Revisiting Silent Reading
Engaged Silent Reading
Emily A. Swan
Cassandra S. Coddington
John T. Guthrie
This chapter discusses six instructional practices that increase students' engaged silent reading. These include (1) emphasizing mastery goals based on content concepts, (2) providing choice and control, (3) making content and tasks relevant, (4) providing interesting texts, (5) providing opportunities for social collaboration, and (6) encouraging success. There is clear and powerful evidence of the connection among motivation, amount of silent reading, and reading achievement. Teachers who foster reading engagement instructionally in the classroom increase the amount of time students spend reading silently and their reading achievement. Conversely, teachers who do not foster engagement actually hinder their students reading achievement by increasing avoidant behaviors in the classroom.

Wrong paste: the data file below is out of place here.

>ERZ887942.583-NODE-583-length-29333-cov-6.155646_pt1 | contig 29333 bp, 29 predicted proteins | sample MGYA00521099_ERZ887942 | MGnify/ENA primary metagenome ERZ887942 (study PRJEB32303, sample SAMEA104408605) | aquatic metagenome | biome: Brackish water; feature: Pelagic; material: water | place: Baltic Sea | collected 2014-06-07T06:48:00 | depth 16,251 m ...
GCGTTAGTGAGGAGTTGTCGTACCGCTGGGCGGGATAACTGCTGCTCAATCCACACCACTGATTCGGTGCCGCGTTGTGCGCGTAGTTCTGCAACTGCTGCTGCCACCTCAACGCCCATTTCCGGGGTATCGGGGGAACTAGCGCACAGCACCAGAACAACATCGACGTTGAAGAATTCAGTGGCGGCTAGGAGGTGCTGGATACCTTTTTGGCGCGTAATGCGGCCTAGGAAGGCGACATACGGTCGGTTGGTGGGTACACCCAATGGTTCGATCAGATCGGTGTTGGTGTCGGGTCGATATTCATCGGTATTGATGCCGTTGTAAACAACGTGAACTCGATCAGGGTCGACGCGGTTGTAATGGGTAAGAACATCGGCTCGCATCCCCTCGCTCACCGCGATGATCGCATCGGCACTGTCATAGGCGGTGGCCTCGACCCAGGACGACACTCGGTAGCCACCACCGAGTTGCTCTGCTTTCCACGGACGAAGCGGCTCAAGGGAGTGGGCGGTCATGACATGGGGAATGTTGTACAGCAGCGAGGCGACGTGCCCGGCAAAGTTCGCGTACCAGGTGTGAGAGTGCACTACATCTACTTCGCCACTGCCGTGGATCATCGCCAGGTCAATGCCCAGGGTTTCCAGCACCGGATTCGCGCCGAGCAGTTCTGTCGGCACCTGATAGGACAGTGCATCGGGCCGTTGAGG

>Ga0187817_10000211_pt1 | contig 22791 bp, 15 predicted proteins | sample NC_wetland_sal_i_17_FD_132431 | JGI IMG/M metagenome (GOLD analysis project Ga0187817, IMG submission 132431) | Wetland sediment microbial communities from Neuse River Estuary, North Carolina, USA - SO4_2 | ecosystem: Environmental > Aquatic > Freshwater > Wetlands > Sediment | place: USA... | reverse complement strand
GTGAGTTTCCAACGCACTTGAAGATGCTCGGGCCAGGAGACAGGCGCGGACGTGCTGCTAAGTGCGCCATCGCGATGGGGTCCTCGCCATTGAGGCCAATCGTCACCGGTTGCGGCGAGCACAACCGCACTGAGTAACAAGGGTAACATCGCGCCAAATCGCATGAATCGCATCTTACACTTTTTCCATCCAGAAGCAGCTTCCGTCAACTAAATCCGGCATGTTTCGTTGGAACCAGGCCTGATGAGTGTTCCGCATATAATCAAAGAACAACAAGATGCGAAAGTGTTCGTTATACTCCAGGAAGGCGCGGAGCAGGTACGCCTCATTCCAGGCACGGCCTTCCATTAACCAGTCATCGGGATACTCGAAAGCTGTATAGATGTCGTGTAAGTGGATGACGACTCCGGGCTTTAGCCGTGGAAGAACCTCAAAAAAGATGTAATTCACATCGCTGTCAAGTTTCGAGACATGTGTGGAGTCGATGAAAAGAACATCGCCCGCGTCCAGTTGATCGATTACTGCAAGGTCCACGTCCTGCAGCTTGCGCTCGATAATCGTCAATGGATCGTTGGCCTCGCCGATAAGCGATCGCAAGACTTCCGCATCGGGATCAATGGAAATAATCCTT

Swan, E.A., Coddington, C.S., & Guthrie, J.T. (2010).
Engaged Silent Reading.
In E.H. Hiebert, & D. Reutzel (Eds.), Revisiting Silent Reading (pp. 95-111). Newark, DE: International Reading Association.